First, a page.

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Unfortunately, there is no “For Sale” sign out front. Not that this is necessarily a roadblock to owning the home, but it does complicate things. I suppose talking it over with Dan and getting him on board would also be important. We’re getting a bit tired of doing the renting thing, for various reasons, and it would be good to invest in the real estate market, the most secure investment one can make over the long-term. We’re locked into our lease till next summer anyway, so wouldn’t be looking to move anytime soon, but that would give us time to complete the house…

Okay, so it’s all pretty much in the realm of fantasy and daydream right now, but boy, how I would love to own that place and finish it up.

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There were lots of birds about there. Mostly chickadees, which seem to be ubiquitous even after most other birds have cleared out (this one seems to have dropped a couple of tail feathers and is in the middle of growing in replacements). With them I found a number of other species. Red-breasted and White-breasted Nuthatches were usually in the flocks, often several together. One flock had a couple of Golden-crowned Kinglets traveling with them. Kinglets are later migrants, but I was still surprised to see them there. Some do actually stick around southern Ontario in the winter, where there’s enough food. They tend to favour conifers, and I found this group in a patch of hemlock along the creek edge. Still, they’re such tiny, delicate little birds, it’s amazing they can weather the cold so well.

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Also a few Brown Creepers, I think I counted four total. Creepers, like kinglets, are small birds that I tend to think of wintering further south but that do stay in Ontario in small numbers over the winter. They get their name from their habit of creeping up the trunks of trees, peering into crevices, looking for food. It’s an interesting evolutionary process, complementing that of nuthatches, which crawl downwards on trunks, head first. Nuthatches find all the prey in the cracks as they go down, and the creepers find all the prey on the other side, going up, that the nuthatches miss. This one’s checking out some Shelving Tooth fungi.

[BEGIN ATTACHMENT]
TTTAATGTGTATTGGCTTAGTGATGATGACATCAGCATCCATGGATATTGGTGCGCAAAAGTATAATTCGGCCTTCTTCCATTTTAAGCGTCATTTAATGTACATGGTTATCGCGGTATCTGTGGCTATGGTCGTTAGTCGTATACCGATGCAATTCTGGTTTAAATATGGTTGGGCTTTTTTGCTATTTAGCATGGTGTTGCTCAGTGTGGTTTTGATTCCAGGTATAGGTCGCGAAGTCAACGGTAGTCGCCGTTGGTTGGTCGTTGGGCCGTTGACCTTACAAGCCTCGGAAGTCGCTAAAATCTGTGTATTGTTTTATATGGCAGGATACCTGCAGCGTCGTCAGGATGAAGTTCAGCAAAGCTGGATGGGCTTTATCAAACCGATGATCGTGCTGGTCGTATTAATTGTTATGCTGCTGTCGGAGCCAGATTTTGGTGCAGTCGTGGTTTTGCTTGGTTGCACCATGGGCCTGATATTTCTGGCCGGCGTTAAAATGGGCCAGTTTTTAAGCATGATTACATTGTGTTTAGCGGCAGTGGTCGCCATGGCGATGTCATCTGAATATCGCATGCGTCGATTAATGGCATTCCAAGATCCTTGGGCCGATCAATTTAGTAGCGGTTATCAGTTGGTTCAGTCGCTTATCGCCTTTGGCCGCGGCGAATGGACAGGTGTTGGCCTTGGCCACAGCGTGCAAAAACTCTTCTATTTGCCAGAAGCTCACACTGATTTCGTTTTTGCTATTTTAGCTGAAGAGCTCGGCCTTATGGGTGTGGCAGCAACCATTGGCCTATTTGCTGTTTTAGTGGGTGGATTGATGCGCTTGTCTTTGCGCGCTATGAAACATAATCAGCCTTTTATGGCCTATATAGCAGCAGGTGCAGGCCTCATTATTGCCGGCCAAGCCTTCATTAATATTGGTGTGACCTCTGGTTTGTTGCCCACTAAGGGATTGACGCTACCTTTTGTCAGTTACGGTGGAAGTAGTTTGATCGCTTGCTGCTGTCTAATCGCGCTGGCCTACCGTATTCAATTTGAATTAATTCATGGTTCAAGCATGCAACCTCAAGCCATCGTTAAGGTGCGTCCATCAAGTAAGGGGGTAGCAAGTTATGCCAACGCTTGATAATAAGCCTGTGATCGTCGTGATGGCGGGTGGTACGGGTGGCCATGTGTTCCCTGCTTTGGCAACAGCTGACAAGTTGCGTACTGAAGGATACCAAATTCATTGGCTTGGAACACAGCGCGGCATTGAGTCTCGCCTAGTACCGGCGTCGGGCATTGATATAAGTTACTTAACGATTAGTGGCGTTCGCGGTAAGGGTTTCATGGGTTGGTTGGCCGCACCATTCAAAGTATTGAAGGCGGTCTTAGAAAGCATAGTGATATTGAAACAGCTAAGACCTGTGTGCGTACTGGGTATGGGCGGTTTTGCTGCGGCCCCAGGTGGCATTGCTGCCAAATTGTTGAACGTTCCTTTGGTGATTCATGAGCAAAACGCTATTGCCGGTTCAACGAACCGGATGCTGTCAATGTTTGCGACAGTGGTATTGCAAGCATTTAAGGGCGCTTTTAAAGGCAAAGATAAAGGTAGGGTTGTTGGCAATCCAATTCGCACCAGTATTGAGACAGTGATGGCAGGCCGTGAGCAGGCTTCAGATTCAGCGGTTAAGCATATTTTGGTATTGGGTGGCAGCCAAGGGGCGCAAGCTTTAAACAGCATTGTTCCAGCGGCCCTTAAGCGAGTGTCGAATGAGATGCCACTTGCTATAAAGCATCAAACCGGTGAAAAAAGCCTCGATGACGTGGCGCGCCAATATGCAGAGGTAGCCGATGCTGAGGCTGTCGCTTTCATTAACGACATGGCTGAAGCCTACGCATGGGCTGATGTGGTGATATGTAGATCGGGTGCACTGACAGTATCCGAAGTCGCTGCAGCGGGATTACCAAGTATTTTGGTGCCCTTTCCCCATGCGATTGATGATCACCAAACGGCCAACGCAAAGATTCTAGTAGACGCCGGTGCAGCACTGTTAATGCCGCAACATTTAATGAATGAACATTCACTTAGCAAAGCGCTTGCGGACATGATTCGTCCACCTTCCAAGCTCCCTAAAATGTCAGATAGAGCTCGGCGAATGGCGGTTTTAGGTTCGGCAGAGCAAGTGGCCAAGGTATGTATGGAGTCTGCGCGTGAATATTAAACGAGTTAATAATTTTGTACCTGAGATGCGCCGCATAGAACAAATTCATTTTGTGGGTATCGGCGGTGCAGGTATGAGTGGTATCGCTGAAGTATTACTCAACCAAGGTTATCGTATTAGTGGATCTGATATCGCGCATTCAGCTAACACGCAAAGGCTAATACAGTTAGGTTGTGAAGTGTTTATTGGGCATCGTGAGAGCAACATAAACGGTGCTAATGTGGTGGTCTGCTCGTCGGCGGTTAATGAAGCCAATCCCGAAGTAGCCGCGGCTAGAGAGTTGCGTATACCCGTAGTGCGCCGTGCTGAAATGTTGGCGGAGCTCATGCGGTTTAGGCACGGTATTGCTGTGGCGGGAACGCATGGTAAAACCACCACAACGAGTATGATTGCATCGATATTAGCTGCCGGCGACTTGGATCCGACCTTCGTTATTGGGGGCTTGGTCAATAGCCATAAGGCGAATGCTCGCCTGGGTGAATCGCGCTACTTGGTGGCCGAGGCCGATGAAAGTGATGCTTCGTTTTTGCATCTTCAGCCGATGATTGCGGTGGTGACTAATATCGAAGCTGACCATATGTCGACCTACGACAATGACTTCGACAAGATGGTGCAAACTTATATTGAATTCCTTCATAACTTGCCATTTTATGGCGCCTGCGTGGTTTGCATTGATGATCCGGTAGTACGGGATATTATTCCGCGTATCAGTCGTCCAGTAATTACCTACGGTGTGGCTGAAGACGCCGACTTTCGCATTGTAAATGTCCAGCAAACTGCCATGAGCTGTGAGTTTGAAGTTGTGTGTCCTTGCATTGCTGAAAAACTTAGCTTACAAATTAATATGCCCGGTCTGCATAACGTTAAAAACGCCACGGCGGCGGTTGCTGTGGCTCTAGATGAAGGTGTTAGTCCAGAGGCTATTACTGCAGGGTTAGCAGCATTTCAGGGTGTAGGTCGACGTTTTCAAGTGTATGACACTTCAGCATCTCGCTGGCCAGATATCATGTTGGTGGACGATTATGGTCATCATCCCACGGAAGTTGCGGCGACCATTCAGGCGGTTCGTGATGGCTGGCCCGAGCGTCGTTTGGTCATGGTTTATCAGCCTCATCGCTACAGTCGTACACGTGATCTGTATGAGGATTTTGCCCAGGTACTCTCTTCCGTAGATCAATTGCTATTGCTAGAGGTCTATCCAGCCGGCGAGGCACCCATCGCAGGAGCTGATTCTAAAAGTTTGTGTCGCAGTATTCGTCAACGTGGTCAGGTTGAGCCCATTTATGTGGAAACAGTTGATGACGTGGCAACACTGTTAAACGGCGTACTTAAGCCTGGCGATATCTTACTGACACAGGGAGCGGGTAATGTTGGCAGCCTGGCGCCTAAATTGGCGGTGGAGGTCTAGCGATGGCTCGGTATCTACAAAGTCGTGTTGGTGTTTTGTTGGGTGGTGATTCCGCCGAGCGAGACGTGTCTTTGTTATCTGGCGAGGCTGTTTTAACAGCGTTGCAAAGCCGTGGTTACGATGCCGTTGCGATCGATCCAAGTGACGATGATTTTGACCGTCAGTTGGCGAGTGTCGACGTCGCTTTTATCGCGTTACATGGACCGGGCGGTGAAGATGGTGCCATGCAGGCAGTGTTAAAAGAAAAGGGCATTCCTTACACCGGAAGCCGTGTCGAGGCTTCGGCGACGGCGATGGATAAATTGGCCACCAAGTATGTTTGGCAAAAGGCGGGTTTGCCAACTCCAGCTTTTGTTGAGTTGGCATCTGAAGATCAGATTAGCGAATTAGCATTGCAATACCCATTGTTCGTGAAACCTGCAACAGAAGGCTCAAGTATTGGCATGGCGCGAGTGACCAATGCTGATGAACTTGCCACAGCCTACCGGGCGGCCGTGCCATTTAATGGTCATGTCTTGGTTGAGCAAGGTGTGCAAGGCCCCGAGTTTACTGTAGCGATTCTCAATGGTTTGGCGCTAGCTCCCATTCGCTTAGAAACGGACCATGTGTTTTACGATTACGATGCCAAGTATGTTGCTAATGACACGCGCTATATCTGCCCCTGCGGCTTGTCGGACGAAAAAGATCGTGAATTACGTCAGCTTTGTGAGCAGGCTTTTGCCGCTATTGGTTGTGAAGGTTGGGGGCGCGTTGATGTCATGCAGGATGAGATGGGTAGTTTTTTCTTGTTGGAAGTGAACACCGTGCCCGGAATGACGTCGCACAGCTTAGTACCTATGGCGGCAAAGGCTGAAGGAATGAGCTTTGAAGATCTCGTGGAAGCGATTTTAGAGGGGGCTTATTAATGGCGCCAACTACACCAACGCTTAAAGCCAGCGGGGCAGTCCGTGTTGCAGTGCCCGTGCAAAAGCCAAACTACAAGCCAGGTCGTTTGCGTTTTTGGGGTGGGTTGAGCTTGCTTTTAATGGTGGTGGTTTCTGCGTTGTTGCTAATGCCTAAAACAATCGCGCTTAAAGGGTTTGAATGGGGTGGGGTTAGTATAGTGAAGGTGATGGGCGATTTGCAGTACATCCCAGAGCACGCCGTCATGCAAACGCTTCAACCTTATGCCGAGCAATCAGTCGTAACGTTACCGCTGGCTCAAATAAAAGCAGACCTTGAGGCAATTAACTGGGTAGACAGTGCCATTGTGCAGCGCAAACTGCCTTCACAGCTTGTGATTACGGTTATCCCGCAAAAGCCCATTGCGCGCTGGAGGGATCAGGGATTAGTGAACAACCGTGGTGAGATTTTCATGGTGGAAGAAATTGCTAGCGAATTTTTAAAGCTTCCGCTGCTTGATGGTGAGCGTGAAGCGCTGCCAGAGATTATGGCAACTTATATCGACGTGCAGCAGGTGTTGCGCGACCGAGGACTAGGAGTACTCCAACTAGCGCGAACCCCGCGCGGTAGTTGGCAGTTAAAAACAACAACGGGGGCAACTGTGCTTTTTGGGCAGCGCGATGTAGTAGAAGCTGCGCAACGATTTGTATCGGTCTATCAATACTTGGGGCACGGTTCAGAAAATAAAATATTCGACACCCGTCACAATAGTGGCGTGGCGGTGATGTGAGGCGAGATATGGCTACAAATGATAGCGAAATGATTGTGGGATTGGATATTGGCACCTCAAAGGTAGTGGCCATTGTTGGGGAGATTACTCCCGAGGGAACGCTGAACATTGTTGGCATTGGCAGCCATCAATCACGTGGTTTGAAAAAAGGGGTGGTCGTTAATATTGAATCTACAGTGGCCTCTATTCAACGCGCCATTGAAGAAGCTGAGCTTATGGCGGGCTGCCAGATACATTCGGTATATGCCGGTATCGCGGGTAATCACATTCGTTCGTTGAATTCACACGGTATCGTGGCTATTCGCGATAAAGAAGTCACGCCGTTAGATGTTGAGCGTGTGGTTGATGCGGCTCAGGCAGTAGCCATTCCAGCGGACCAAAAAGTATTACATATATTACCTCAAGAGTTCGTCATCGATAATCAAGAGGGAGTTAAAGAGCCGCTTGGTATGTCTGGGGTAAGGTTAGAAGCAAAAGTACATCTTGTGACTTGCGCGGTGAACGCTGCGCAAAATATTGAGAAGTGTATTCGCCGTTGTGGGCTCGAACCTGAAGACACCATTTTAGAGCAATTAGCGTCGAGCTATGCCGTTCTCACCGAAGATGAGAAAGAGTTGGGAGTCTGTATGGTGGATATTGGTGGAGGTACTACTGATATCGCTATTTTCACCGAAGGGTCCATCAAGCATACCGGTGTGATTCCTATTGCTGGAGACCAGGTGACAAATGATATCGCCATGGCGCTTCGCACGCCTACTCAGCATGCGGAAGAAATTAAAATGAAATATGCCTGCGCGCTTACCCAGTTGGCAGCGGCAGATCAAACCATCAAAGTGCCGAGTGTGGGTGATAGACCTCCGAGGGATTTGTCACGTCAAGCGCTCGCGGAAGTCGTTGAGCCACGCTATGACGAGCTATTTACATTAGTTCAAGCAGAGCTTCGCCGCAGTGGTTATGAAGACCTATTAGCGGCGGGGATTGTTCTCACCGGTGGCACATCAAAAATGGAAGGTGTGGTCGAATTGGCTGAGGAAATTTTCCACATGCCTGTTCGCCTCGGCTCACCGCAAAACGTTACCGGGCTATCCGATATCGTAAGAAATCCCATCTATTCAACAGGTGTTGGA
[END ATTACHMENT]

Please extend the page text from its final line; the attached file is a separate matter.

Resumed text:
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I saw a few woodpeckers, too, mostly Hairys. Lots of old and downed wood in the forest gave them ample foraging substrate for food. I saw evidence of Pileateds having worked some trees in the area, too, though no sign of the birds themselves. Along the driveway I flushed a Ruffed Grouse that was wandering underneath the pines, there were Canada Geese on the lake near the shore, and a group of Blue Jays calling from the trees near the house. I was surprised by the amount of bird activity I encountered, outside of the presence of any feeders.

Infatuation with the property aside, it was a lovely walk, and a whole lot nicer than hiking along the road. I’m toying with the idea of contacting the land registry office for this region to see if I can find out who owns it, to ask for permission to hike there regularly.

And to know who to talk to about eventually buying it…

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5 responses to “Infatuation

  1. It makes one wonder if the owners ran out of money, or desire or….?

  2. Maybe you could work out a rent-to-own deal, say $2 a hike until the lot price is covered? :)

  3. Potential, indeed!
    And what perfect owners (you & Dan) to take it over. Young enough and willing to “do the work,”–caring for the land surrounding it, too.
    I have to admit, after 16 years here, and the slow progress that comes from jobs consuming much time, I’d wish to snap my fingers and be finished. But, the land…not what we could find in a newer home site–and that has made all the difference.

    In our county, the auditor’s records are public and on line.
    Property owners’ names, prices paid and when sold, taxes,…

    I hope you can follow this along!

    Nina at Nature Remains

  4. Never buy a fixer upper!!! Especially that big of one. It will drive you insane.

  5. themarvelousinnature

    I was wondering that too, Marvin – the full story, it turns out, is that the owners bought the place to move out to the country together, but then shortly after work started on the house, they ended up getting a divorce, and lost interest/motivation.

    Which may relate to your advice, Robert!

    I like that idea, LavenderBay, I’ll have to bring that up to them!

    Having the records online would be handy, Nina. I poked around but couldn’t find anything like that for Ontario online, just the listings of Land Registry Offices. That’s not to say it doesn’t exist online, just that I haven’t seen it if it does.

    I’ve had a few people caution about the amount of work and stress involved in such a project, but wouldn’t it all be so worth it at the end? Since discovering that the property has essentially been abandoned by the owner, I’ve gone there several times, and am still just as (perhaps more?) enamoured with it now as when I first found it.